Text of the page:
The North Carolina Association of Professional Family Mediators

Supporting the practice of family mediation and promoting professional excellence

Frequently Asked Questions

What is family mediation?

Family mediation is a confidential process used by members of a family who need help in solving certain important issues. They use a mediator—a trained individual who does not have a stake or an opinion in how the problem is solved—to help them find solutions that are best for their situation.

Mediation can help a family with many types of problems. The most common use of family mediation involves issues surrounding separation or divorce. A mediator can help with tasks such as:

  • Division of money and other types of property
  • Child custody and visitation arrangements (parenting agreements)
  • Alimony, spousal, or partner support
  • Preparing prenuptial agreements

In addition, some mediators are also skilled in helping with other types of situations, such as:

  • Communication problems between parents and teens
  • Conflicts between adult brothers and sisters
  • Disputes about running a family business
  • Decisions about care of an aging parent who is alone and frail
  • Following health care directives
  • Disagreements about wills or estates

 

How does mediation work?

A mediator meets privately with the family members involved and helps them settle their issues in ways on which they both can agree. Participants remain in control of what is happening, making all the decisions. The mediator does not make judgments, determine facts, or decide the outcome. Instead, he or she provides a setting in which the participants can identify options and find solutions best suited to their situation. No decision is made unless and until it is acceptable to all participants.

What are some benefits of mediation?

  • Control over what happens to people’s future, finances, children, and businesses stays with the parties, not a judge.
  • Confidentiality is a central principle of mediation. Personal information does not become part of a public record, and private business stays private.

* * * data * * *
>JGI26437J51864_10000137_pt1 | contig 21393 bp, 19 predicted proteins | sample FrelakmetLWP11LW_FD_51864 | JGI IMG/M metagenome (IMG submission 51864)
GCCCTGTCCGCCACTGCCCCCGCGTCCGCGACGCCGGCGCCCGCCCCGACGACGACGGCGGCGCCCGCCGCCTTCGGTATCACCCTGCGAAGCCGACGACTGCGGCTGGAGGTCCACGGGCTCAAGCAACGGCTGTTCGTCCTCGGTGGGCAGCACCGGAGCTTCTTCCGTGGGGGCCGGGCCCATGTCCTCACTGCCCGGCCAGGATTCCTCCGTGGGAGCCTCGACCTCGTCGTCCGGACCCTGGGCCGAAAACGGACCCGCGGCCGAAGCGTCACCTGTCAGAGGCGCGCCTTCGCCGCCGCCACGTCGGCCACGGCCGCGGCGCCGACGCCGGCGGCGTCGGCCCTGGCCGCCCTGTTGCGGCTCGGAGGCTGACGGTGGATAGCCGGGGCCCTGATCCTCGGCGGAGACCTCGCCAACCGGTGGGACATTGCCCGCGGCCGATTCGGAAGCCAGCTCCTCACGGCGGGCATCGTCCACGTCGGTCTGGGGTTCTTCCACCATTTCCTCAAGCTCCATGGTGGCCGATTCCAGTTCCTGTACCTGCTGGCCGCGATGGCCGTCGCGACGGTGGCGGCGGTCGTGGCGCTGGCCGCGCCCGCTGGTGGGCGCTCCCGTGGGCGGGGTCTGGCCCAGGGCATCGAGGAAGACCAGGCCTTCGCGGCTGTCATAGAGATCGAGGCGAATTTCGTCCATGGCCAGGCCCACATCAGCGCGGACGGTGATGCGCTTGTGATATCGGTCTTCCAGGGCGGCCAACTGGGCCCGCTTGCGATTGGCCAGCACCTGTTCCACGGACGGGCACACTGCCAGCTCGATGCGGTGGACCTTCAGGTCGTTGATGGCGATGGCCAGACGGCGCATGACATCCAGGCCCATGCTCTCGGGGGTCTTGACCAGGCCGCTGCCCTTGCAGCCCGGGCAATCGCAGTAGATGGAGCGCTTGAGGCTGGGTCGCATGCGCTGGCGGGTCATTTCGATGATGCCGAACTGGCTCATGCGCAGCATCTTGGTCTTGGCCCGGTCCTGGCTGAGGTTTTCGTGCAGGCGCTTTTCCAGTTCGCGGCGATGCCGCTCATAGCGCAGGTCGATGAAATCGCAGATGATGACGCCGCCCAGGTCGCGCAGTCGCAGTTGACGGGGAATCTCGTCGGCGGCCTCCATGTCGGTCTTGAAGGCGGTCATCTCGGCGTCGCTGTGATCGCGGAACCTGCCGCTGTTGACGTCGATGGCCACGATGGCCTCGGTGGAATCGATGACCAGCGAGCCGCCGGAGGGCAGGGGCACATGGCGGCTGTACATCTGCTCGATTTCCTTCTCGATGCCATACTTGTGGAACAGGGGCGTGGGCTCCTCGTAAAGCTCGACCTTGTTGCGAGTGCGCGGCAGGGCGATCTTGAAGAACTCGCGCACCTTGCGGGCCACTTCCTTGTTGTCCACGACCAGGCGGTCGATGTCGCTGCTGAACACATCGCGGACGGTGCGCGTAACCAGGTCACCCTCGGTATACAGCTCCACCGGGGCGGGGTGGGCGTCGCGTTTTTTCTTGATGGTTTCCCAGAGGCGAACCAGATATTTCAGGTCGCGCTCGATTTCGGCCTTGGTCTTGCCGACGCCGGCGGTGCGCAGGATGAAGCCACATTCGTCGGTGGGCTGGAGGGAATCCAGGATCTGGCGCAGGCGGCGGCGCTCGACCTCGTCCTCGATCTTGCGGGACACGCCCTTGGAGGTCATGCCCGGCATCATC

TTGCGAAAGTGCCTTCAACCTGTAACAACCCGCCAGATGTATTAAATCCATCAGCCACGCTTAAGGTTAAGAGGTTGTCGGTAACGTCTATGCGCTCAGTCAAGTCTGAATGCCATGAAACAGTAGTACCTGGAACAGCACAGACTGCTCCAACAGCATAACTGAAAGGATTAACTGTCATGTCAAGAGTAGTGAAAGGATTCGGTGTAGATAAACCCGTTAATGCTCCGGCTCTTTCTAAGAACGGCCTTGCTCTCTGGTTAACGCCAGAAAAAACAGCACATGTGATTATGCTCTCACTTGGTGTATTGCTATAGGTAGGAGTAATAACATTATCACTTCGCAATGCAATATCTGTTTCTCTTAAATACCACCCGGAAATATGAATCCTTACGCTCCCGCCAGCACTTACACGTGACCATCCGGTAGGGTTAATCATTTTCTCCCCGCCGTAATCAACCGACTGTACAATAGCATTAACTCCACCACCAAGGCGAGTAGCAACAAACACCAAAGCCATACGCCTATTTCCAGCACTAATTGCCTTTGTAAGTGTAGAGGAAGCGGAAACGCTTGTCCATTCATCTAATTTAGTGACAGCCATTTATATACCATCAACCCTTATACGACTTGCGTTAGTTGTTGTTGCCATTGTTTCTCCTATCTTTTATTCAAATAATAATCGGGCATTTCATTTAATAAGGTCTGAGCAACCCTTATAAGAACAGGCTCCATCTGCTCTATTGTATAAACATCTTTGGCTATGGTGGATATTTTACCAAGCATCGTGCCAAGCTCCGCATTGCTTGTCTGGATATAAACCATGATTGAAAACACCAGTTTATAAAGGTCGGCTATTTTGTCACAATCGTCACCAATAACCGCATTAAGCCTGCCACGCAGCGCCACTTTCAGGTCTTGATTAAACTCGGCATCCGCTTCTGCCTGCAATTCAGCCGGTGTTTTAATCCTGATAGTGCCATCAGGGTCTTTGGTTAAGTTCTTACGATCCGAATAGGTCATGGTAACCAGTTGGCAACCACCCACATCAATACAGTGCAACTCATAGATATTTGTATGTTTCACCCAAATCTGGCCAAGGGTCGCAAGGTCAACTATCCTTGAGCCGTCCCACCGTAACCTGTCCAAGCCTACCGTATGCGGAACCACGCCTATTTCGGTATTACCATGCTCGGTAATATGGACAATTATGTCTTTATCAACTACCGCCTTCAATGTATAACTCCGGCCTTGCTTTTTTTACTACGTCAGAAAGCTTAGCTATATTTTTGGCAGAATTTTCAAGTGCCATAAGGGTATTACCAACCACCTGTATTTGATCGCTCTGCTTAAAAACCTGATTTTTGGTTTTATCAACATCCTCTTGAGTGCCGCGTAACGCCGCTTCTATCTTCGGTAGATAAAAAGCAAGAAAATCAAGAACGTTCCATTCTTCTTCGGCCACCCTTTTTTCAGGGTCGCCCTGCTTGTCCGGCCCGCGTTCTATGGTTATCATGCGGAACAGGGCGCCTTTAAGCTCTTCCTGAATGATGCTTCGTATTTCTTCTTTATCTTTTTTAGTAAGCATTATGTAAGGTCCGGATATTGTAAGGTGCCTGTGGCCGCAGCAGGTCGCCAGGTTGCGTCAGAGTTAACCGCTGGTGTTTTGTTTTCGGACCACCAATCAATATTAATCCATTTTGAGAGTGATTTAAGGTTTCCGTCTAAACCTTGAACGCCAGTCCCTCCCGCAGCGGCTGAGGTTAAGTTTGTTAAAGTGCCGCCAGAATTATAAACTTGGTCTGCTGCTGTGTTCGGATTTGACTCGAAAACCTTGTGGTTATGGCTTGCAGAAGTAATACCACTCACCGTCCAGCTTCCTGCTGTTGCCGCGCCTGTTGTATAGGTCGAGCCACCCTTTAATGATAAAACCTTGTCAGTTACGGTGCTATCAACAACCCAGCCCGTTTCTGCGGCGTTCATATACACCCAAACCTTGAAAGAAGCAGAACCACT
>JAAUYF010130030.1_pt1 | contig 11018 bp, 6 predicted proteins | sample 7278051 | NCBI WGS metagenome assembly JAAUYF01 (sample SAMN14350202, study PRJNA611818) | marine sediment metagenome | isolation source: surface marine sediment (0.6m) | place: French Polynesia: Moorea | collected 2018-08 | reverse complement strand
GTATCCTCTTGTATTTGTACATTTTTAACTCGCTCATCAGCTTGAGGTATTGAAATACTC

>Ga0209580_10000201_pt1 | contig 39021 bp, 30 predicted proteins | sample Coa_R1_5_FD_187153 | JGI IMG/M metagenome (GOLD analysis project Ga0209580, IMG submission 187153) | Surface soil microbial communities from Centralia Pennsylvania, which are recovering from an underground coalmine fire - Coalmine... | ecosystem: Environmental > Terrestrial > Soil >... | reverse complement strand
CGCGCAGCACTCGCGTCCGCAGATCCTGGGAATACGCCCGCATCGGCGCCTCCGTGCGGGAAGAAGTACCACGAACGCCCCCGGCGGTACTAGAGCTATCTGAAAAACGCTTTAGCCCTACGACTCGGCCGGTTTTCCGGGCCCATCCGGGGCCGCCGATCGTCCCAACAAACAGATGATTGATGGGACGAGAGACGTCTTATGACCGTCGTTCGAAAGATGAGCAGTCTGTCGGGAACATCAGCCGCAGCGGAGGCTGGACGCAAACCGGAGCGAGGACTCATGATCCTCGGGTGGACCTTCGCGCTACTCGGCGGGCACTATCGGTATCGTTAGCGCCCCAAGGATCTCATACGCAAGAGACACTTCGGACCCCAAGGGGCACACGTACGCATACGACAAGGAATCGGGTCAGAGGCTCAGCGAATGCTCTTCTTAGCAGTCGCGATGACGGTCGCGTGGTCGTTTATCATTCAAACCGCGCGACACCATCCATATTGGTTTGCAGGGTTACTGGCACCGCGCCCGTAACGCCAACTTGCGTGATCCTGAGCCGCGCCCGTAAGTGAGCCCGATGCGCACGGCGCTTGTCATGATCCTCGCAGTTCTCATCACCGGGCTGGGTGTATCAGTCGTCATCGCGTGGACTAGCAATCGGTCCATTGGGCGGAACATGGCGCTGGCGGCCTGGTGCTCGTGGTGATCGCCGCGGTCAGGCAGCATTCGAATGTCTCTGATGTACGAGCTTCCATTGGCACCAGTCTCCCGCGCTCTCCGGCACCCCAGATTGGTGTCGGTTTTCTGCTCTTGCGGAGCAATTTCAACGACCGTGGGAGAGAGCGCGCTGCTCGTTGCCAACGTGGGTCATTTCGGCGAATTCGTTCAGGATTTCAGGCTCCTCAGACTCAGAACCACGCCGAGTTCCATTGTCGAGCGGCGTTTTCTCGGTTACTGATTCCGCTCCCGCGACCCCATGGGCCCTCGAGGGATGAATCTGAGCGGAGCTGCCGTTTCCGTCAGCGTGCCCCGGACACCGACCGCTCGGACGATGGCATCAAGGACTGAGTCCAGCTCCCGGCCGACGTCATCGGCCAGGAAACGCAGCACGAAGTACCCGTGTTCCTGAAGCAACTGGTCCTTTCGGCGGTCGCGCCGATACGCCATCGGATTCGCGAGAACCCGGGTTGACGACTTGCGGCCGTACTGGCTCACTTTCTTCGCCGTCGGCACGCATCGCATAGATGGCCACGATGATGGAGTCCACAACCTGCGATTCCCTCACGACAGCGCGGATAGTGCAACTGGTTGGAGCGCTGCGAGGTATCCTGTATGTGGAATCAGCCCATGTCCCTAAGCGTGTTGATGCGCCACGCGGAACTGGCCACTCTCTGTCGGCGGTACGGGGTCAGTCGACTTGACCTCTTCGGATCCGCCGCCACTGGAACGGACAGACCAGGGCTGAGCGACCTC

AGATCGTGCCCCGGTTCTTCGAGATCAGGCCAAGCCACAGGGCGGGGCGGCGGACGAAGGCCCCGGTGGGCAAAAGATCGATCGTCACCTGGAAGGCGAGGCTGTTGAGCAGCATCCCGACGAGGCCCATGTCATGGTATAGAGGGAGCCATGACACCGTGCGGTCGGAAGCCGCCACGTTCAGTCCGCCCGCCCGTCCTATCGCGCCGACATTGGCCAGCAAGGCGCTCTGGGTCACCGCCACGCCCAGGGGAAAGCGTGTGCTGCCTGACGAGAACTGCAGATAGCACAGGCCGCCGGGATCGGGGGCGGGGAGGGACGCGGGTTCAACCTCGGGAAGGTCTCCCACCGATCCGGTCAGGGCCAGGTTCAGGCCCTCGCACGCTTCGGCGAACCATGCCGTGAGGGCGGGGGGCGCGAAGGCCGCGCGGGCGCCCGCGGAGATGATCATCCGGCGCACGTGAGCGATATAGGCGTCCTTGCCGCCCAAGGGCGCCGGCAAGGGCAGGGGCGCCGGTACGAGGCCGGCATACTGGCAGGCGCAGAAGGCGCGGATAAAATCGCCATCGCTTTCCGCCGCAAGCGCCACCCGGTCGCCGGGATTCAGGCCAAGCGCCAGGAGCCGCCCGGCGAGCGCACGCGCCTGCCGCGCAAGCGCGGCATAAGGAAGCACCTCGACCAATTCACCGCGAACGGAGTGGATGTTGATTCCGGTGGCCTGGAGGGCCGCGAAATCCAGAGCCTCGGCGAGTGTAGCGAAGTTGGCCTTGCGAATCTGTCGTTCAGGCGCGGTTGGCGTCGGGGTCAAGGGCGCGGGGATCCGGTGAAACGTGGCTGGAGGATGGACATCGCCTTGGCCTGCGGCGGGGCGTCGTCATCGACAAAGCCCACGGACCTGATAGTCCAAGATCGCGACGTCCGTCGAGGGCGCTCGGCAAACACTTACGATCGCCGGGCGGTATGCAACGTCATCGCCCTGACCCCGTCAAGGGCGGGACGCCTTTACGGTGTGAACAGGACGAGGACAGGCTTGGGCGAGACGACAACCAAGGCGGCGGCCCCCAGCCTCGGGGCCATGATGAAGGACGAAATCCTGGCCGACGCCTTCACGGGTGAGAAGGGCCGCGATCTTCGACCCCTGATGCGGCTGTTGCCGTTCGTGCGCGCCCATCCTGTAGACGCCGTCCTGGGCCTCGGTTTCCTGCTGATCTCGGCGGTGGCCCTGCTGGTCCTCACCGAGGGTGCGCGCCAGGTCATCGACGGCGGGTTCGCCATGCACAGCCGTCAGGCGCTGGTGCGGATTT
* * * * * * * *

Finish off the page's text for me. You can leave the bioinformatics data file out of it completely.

• Durability in the agreements reached. Mediated settlements have more “staying-power” than those imposed by a court. People are much more likely to comply with decisions that they have agreed to themselves.
  • Time saved in completing resolution of the issues. Mediation can spare people years of the stress, uncertainty and strain that they would experience in a court battle.
  • Collaboration in dealing with difficult issues. Mediation provides a constructive and civil alternative to the anger, hostility and frustration that characterize adversarial approaches.

 

How long does mediation take?

Mediations usually involve a series of sessions, with each session typically lasting about two hours. The number of sessions needed depends upon how complicated a dispute is, and the level of disagreement between the participants. A separation or divorce may take four to eight sessions.

When a dispute is resolved, the mediator prepares a “memorandum of understanding” containing all the decisions made by the parties. For informal disputes, the process ends here. In situations involving legal issues such as divorce, the parties then normally use attorneys to prepare legal documents based upon the memorandum of understanding.

 

How expensive is mediation?

Mediation almost invariably costs much less than litigation—in many cases, less than half as much. The total cost will depend on how many sessions are needed to settle the dispute. Most private mediators charge by the hour, in a range of about $100–$200 per hour. The hourly rate is usually divided between the participants.

What’s the difference between mediation and arbitration?

Both types of processes are similar in that they use a neutral third party. They differ, though, in that mediation supports the parties in finding common ground, rather than determining facts or deciding whether people are right or wrong. Arbitration, on the other hand, involves both sides presenting evidence and making arguments, after which the arbitrator makes a decision for the parties.

 

Are lawyers needed?

Lawyers can be helpful as legal advisors, either during mediation, to review decisions made by participants, or to prepare legal documents. The degree to which lawyers are involved varies depending upon a number of factors, including the nature of the issues, the wishes of the participants and the mediator’s preference. You should discuss this question with any mediator you are considering using.

At the very least, most mediators urge their clients to consult with their own attorneys regarding any decisions with possible legal consequences. In divorce-related matters, it is highly advisable to have lawyers prepare documents such as financial settlements and custody and visitation agreements.